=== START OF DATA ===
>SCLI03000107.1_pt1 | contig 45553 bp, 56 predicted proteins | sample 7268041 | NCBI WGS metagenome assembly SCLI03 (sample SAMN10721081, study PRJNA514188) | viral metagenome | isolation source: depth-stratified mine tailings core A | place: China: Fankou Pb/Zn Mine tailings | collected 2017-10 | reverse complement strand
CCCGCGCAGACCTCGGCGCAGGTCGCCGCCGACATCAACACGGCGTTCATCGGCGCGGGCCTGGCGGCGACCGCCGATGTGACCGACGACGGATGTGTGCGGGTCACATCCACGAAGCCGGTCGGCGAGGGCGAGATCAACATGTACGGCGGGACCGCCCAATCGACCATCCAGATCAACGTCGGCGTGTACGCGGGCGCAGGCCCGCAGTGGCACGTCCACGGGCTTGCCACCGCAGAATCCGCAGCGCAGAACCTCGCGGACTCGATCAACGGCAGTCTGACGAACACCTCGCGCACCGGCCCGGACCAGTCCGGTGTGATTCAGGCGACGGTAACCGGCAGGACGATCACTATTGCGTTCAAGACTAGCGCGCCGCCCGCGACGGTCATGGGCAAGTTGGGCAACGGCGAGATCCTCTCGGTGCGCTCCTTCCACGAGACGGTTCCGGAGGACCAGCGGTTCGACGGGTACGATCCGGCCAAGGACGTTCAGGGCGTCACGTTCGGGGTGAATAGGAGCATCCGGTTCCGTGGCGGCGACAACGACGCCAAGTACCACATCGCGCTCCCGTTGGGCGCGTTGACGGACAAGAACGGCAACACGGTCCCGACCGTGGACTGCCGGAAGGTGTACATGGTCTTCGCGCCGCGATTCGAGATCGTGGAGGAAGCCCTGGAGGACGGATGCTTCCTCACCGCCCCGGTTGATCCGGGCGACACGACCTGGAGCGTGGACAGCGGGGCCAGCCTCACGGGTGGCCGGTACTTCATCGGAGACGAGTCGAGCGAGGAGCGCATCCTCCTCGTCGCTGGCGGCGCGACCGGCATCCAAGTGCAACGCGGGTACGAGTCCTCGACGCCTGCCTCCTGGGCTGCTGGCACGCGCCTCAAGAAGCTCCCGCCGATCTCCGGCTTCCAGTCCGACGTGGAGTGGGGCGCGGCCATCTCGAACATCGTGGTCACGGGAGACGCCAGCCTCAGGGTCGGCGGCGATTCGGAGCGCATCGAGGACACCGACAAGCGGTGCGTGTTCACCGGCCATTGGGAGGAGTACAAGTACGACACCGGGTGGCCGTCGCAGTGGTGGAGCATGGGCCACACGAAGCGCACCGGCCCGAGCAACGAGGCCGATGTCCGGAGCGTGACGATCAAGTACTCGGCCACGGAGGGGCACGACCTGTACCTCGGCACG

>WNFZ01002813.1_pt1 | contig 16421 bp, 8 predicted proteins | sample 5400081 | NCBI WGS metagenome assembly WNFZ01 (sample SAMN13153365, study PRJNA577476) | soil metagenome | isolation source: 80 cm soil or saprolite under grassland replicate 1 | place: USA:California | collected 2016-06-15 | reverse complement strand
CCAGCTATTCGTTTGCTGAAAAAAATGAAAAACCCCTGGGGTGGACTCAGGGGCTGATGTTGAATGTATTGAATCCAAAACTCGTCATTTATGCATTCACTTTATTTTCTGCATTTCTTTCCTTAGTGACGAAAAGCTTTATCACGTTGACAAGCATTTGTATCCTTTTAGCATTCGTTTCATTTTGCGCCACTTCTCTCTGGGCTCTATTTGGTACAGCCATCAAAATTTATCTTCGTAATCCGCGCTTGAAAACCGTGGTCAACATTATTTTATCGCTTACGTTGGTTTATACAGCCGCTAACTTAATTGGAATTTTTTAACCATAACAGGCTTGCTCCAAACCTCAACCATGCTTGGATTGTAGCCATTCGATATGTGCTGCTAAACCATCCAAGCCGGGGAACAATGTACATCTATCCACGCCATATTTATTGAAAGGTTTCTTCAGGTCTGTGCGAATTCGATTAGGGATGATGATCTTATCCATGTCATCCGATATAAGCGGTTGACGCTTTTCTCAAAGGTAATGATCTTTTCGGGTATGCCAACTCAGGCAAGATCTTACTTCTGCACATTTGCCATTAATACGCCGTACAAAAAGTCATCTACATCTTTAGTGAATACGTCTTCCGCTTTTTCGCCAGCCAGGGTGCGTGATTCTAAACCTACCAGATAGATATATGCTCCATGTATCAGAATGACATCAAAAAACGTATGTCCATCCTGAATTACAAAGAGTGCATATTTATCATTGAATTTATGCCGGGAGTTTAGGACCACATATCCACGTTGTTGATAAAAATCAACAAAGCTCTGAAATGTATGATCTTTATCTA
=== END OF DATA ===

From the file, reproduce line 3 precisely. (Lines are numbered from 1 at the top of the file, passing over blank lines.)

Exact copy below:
>WNFZ01002813.1_pt1 | contig 16421 bp, 8 predicted proteins | sample 5400081 | NCBI WGS metagenome assembly WNFZ01 (sample SAMN13153365, study PRJNA577476) | soil metagenome | isolation source: 80 cm soil or saprolite under grassland replicate 1 | place: USA:California | collected 2016-06-15 | reverse complement strand